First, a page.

Over the last four decades, heritage professionals have increasingly engaged in public participation processes that have required responding to the diverse concerns of stakeholder groups and related political, economic, and cultural dynamics. As definitions of what constitutes cultural heritage have expanded, norms of heritage practice and heritage management approaches have increasingly evolved to place values at their core. The shifting landscape has compelled the field to broaden its focus from traditionally accepted categories of cultural values—historic, artistic, aesthetic, and scientific—to include intangible aspects, social values, and economic benefits. New methods for eliciting and assessing heritage values and stakeholder engagement have therefore been developed.

This volume, with contributions by sixteen leading international practitioners and scholars, considers how heritage relates to broader societal concerns including politics, cultural identities, economic trends, changing models of governance, and climate change and sustainability; reviews how values-based management approaches have been applied and adapted in a variety of geographic and cultural contexts; takes stock of emerging approaches to values in heritage practice and policy; identifies common needs and challenges; and proposes areas for developing approaches and future research to help improve conservation outcomes.

Citation Information


Avrami, Erica, Susan Macdonald, Randall Mason, and David Myers, eds. Values in Heritage Management: Emerging Approaches and Research Directions. Los Angeles: The Getty Conservation Institute, 2019. http://www.getty.edu/publications/heritagemanagement/.


Avrami, Erica, Susan Macdonald, Randall Mason, and David Myers, editors. Values in Heritage Management: Emerging Approaches and Research Directions. The Getty Conservation Institute, 2019. http://www.getty.edu/publications/heritagemanagement/. Accessed Aug. 26, 2019.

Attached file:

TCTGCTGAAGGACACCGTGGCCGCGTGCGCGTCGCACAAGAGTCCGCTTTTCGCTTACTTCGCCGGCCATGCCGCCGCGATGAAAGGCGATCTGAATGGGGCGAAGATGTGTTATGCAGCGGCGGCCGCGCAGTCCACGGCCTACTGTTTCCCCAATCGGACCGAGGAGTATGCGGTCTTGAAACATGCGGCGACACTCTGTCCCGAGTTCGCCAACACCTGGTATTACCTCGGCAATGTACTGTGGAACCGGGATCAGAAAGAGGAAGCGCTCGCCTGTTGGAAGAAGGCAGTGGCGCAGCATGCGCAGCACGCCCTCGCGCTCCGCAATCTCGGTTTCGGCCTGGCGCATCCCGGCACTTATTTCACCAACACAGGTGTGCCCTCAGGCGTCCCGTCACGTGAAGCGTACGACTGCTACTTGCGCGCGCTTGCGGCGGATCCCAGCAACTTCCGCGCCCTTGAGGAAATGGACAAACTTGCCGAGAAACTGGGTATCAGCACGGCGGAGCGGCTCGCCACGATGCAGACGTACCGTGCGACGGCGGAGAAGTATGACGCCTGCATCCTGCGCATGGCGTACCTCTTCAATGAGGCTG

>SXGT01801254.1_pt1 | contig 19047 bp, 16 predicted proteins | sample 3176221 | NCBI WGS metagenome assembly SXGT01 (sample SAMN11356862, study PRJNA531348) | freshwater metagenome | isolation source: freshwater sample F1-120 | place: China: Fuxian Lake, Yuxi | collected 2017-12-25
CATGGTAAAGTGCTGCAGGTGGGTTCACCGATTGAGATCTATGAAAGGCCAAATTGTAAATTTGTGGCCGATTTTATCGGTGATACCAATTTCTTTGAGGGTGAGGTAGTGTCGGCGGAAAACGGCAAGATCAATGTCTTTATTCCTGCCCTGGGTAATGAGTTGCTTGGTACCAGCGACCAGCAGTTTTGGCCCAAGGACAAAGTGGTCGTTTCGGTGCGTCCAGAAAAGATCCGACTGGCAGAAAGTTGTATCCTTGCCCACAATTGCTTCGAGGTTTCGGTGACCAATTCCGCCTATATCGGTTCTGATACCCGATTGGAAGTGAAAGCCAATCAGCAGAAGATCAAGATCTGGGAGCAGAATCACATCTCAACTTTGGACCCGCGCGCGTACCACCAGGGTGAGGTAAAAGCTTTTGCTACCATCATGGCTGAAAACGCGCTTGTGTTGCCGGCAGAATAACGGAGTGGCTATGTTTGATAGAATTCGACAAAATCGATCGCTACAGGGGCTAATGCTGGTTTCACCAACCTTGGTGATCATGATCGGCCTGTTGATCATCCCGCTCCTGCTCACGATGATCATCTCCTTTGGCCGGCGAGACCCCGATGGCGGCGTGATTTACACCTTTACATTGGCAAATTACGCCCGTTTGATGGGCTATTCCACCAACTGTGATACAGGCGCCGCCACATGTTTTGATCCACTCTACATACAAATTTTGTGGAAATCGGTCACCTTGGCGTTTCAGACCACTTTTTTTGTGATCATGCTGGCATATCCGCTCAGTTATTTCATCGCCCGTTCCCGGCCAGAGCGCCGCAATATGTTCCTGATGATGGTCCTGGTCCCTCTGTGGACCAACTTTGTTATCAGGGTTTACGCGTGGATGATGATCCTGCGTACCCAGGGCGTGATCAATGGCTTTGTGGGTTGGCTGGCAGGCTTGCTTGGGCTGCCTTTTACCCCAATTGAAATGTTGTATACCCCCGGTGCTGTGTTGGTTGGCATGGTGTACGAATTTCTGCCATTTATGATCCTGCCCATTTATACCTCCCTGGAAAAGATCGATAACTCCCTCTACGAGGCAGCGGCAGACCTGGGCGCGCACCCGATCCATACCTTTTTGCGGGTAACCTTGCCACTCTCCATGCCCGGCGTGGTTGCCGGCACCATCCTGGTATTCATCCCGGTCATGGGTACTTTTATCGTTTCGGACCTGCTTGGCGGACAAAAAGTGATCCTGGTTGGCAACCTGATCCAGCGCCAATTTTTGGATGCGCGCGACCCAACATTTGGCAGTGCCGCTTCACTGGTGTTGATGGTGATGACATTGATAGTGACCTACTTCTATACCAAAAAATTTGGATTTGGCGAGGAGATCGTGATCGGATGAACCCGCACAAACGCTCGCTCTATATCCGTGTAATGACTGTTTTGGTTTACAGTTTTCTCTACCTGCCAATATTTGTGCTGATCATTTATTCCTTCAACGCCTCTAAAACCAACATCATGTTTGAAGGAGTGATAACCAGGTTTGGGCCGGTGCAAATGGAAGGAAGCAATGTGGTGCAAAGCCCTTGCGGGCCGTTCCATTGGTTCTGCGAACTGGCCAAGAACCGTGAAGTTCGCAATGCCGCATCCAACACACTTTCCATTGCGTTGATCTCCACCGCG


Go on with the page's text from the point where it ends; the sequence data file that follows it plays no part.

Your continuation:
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Revision History

Any revisions or corrections made to this publication after the first edition date will be listed here and in the project repository at https://github.com/thegetty/heritagemanagement/, where a more detailed version history is available. The revisions branch of the project repository, when present, will also show any changes currently under consideration but not yet published here.

September 16, 2019

  • First edition

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© 2019 J. Paul Getty Trust


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Library of Congress Cataloging-in-Publication Data

  • Names: Values in heritage management (2017 : - Getty Conservation Institute), author. | Avrami, Erica C., editor. | Getty Conservation Institute, issuing body, host institution, organizer.
  • Title: Values in heritage management : emerging approaches and research directions / edited by Erica Avrami, Susan Macdonald, Randall Mason, and David Myers.
  • Description: Los Angeles, California : The Getty Conservation Institute, [2019] | Includes bibliographical references.
  • Identifiers: LCCN 2019011992 (print) | LCCN 2019013650 (ebook) | ISBN 9781606066201 (epub) | ISBN 9781606066188 (pbk.)
  • Subjects: LCSH: Historic preservation. | Cultural property—Protection.
  • Classification: LCC CC135 (ebook) | LCC CC135 .V34 2017 (print) | DDC 363.6/9–dc23
  • LC record available at https://lccn.loc.gov/2019011992

Front cover: Removal of the decades-old bronze statue of British colonialist Cecil John Rhodes from the campus at Cape Town University, Cape Town, South Africa, Thursday, April 9, 2015, in response to student protests describing it as symbolic of slow racial change on campus. Cecil Rhodes lived from 1853 until 1902 and was a businessman and politician in South Africa and a fervent believer in British colonial rule. Image: AP Photo / Schalk van Zuydam / © 2019 The Associated Press

The Getty Conservation Institute
Timothy P. Whalen, John E. and Louise Bryson Director
Jeanne Marie Teutonico, Associate Director, Programs

The Getty Conservation Institute (GCI) works internationally to advance conservation practice in the visual arts—broadly interpreted to include objects, collections, architecture, and sites. The Institute serves the conservation community through scientific research, education and training, field projects, and the dissemination of information. In all its endeavors, the GCI creates and delivers knowledge that contributes to the conservation of the world’s cultural heritage.